Sometimes, English villagers would gift such eggs to their churches or lords. There's also the extravagant story of King Edward I, who dyed and gilded hundreds of eggs before giving them away for the royal Easter entourage of 1290. Much later on, in the 19th century, the Victorians started giving colorful eggs to children to provide them with colorful, meaningful fun. During the 20th century, the working class began to follow suit, and the rest is history.

Easter eggs are widely popular

All the way from Mesopotamia to England and beyond, Easter eggs are beloved.

For example, some Ukrainians create a special kind of egg known as pysanky, which is painstakingly adorned with hot wax and inedible dye. The mythology behind these objects varies, but they predate Christianity's introduction to the area. Initially, they instead represented the pagan idea that eggs are inherently powerful. Some think pysanky honor the dead, while others think they can stave off an untimely demise or even the apocalypse itself. Eventually, the Christian co-opting of this belief occurred, and pysanky's triangular patterns came to symbolize the holy trinity with Christ included.

Equally complex is the mythology of the Easter bunny. Like eggs, rabbits have long represented fertility (for obvious reasons). German folklore features an egg-laying hare known as "Osterhase," and German children traditionally made nests for the hare to lay their colorful eggs in. This tradition was later adopted by much of Western society, but nests have become baskets and colorful eggs have become all sorts of candies.

Some claim the pagans are specifically to thank for this bit of folklore. Supposedly, the old-German springtime goddess, Eostre, kept Osterhase as her animal companion. The Guardian, however, claims that this oft-repeated factoid is actually fiction. Historical proof for the worship of Eostre is shaky, especially in relation to her hare. Better documented is the introduction of Osterhase to German literature in the 1500s as a Santa-like figure who gave eggs to well-behaved children.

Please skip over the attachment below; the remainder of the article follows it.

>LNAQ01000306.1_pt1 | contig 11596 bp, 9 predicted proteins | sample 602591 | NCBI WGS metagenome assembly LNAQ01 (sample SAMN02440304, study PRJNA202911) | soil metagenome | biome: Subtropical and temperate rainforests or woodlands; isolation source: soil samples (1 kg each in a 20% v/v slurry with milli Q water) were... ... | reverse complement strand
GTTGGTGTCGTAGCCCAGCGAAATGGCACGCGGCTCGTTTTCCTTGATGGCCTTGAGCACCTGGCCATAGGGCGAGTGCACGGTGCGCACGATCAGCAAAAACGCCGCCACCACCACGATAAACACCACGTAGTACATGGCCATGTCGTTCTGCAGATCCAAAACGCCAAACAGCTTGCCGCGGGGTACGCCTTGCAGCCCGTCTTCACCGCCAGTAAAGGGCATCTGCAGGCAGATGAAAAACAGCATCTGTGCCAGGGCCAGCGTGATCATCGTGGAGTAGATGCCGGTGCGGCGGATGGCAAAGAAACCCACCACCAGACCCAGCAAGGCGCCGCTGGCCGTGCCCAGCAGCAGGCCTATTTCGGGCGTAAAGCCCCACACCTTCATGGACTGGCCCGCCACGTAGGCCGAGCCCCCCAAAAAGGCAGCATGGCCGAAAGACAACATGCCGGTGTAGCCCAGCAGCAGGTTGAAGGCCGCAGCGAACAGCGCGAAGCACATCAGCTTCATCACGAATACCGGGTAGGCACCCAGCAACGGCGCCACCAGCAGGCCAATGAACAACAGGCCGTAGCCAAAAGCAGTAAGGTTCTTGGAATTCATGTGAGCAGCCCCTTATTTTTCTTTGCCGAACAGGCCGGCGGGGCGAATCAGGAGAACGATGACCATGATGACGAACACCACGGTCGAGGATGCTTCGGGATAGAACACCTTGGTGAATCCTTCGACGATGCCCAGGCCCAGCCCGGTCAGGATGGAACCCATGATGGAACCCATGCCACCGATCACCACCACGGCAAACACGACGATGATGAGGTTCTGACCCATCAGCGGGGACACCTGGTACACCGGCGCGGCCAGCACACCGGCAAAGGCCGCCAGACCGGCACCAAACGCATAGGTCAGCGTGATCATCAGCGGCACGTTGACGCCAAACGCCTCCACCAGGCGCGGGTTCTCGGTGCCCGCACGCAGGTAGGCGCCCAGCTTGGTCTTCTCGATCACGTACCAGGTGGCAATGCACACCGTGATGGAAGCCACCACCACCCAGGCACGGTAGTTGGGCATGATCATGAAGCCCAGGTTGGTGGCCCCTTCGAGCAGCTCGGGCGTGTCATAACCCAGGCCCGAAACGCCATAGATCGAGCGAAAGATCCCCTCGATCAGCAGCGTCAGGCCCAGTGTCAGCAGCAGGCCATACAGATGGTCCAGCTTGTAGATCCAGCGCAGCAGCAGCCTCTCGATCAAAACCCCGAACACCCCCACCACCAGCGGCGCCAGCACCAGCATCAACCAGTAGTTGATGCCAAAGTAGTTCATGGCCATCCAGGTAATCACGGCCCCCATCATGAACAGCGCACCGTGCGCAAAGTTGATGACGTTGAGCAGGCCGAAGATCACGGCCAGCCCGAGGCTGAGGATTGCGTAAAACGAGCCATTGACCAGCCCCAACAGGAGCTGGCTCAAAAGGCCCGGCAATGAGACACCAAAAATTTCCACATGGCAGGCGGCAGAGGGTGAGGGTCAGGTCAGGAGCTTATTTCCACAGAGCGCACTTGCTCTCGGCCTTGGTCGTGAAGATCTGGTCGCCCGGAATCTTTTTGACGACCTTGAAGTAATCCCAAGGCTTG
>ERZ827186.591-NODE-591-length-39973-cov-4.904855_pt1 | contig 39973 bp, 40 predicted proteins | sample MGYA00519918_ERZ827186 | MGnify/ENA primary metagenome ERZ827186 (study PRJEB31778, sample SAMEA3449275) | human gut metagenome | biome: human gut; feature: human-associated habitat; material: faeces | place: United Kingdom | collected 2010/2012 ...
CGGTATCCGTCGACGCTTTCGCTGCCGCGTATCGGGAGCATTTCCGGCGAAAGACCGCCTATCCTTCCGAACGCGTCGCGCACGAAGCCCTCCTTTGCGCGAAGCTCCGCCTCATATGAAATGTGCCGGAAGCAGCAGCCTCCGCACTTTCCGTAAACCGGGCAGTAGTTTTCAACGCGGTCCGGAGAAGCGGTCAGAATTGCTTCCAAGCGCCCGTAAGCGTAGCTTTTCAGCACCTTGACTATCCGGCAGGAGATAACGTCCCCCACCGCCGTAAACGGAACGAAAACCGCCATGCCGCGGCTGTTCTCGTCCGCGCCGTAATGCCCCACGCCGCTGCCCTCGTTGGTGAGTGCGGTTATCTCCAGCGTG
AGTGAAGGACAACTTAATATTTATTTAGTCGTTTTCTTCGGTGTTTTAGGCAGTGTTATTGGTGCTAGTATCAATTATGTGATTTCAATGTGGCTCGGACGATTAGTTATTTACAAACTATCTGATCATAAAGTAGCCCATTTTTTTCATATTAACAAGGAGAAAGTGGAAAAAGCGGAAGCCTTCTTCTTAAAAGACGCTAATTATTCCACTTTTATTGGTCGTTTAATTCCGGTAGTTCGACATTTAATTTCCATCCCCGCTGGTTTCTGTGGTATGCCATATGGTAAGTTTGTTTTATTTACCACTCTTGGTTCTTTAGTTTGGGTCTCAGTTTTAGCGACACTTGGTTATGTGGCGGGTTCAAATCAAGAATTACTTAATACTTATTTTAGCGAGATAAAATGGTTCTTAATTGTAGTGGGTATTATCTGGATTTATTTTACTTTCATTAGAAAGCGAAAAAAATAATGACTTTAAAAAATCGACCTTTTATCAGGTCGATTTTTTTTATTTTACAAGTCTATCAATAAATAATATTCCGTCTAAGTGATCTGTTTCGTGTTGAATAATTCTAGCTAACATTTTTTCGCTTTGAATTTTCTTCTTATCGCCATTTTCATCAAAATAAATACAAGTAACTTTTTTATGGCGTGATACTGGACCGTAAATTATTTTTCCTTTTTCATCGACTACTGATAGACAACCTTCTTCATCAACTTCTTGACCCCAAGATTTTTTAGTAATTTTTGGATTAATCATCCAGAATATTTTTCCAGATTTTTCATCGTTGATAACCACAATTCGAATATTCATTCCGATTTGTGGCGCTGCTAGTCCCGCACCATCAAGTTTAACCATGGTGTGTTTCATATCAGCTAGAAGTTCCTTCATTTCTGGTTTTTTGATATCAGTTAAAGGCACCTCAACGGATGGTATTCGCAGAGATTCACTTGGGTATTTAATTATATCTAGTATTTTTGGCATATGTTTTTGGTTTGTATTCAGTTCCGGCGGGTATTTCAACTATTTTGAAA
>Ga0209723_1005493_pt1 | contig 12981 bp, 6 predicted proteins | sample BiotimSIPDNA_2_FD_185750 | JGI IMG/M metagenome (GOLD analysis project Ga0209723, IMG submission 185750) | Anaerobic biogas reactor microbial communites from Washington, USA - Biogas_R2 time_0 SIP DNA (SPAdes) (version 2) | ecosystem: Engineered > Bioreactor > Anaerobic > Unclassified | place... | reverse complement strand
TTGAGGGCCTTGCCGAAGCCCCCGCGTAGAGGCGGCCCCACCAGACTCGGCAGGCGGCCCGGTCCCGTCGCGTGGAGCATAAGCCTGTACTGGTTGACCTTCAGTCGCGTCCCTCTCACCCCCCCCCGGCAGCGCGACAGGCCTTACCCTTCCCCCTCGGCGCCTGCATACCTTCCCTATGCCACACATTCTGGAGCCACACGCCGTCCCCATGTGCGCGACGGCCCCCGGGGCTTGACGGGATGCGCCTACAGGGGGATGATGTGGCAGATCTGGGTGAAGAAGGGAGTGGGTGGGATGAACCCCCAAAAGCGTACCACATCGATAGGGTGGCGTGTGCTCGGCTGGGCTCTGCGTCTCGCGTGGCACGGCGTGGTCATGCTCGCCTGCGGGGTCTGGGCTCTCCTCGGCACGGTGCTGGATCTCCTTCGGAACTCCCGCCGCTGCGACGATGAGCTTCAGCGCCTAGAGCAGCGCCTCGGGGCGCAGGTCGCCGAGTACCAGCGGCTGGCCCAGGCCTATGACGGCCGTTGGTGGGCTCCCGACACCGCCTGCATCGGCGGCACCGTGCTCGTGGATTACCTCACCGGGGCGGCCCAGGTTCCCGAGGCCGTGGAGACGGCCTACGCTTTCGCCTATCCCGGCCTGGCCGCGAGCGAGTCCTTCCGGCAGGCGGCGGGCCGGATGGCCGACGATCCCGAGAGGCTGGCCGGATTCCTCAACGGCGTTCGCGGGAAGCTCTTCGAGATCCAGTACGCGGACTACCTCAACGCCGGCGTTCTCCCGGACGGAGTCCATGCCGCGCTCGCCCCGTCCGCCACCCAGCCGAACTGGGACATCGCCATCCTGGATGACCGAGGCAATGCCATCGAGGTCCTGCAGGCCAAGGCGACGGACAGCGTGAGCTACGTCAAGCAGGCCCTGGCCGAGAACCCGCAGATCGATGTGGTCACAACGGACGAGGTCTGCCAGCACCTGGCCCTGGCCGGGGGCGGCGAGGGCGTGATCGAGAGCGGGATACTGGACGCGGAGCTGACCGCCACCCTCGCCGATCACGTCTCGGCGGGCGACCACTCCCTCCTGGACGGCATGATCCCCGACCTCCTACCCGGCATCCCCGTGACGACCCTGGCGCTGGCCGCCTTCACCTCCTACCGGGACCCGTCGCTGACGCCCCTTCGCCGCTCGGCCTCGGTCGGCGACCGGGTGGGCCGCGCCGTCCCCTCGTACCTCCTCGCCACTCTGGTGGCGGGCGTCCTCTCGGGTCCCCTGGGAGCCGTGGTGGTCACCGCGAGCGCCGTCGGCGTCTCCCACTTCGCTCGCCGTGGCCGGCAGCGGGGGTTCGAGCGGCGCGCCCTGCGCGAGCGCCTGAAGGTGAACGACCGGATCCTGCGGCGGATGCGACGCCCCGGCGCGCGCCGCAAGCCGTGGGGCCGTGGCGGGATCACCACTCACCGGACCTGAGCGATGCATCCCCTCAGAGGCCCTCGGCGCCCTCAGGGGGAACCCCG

Why (and how) do we still decorate Easter eggs?

Mythology aside, most would agree Easter eggs are, at least, tasty. We have Europe to thank for creating the first chocolate egg during the 1800s, which began a whole eggy candy craze. Two confectionery developments from the 19th century (cocoa butter and pure cocoa) made it possible for Cadbury to popularize this treat. Then, Cadbury's 1905 Dairy Milk Chocolate sealed the deal for eggy candy's ubiquity. It's plain to see why this form of Easter egg persists. It's delicious — and it makes candy companies tons of money.

Why do we still decorate actual eggs, though? It's not for culinary reasons, and few do it to directly symbolize their religious beliefs. Well, frankly, it's fun. Dyeing eggs is a family-friendly activity, and staging an Easter egg hunt for kids is reliably delightful. The same goes for rolling Easter eggs across the lawn (which may symbolize the stone rolling away from Christ's tomb); that entertainment value is why the White House has hosted its Easter Egg Roll since 1878.

The real question is, how do we decorate Easter eggs? There are many methods, but here's one: Purchase eggs a week ahead of time and refrigerate them so they easily peel once cooked. Then, mix food coloring with boiling water and vinegar in a heat-resistant container, dunk hardboiled eggs in the mixture for a handful of minutes, and take them out to dry. Hide them, roll them, or peel them to your heart's content.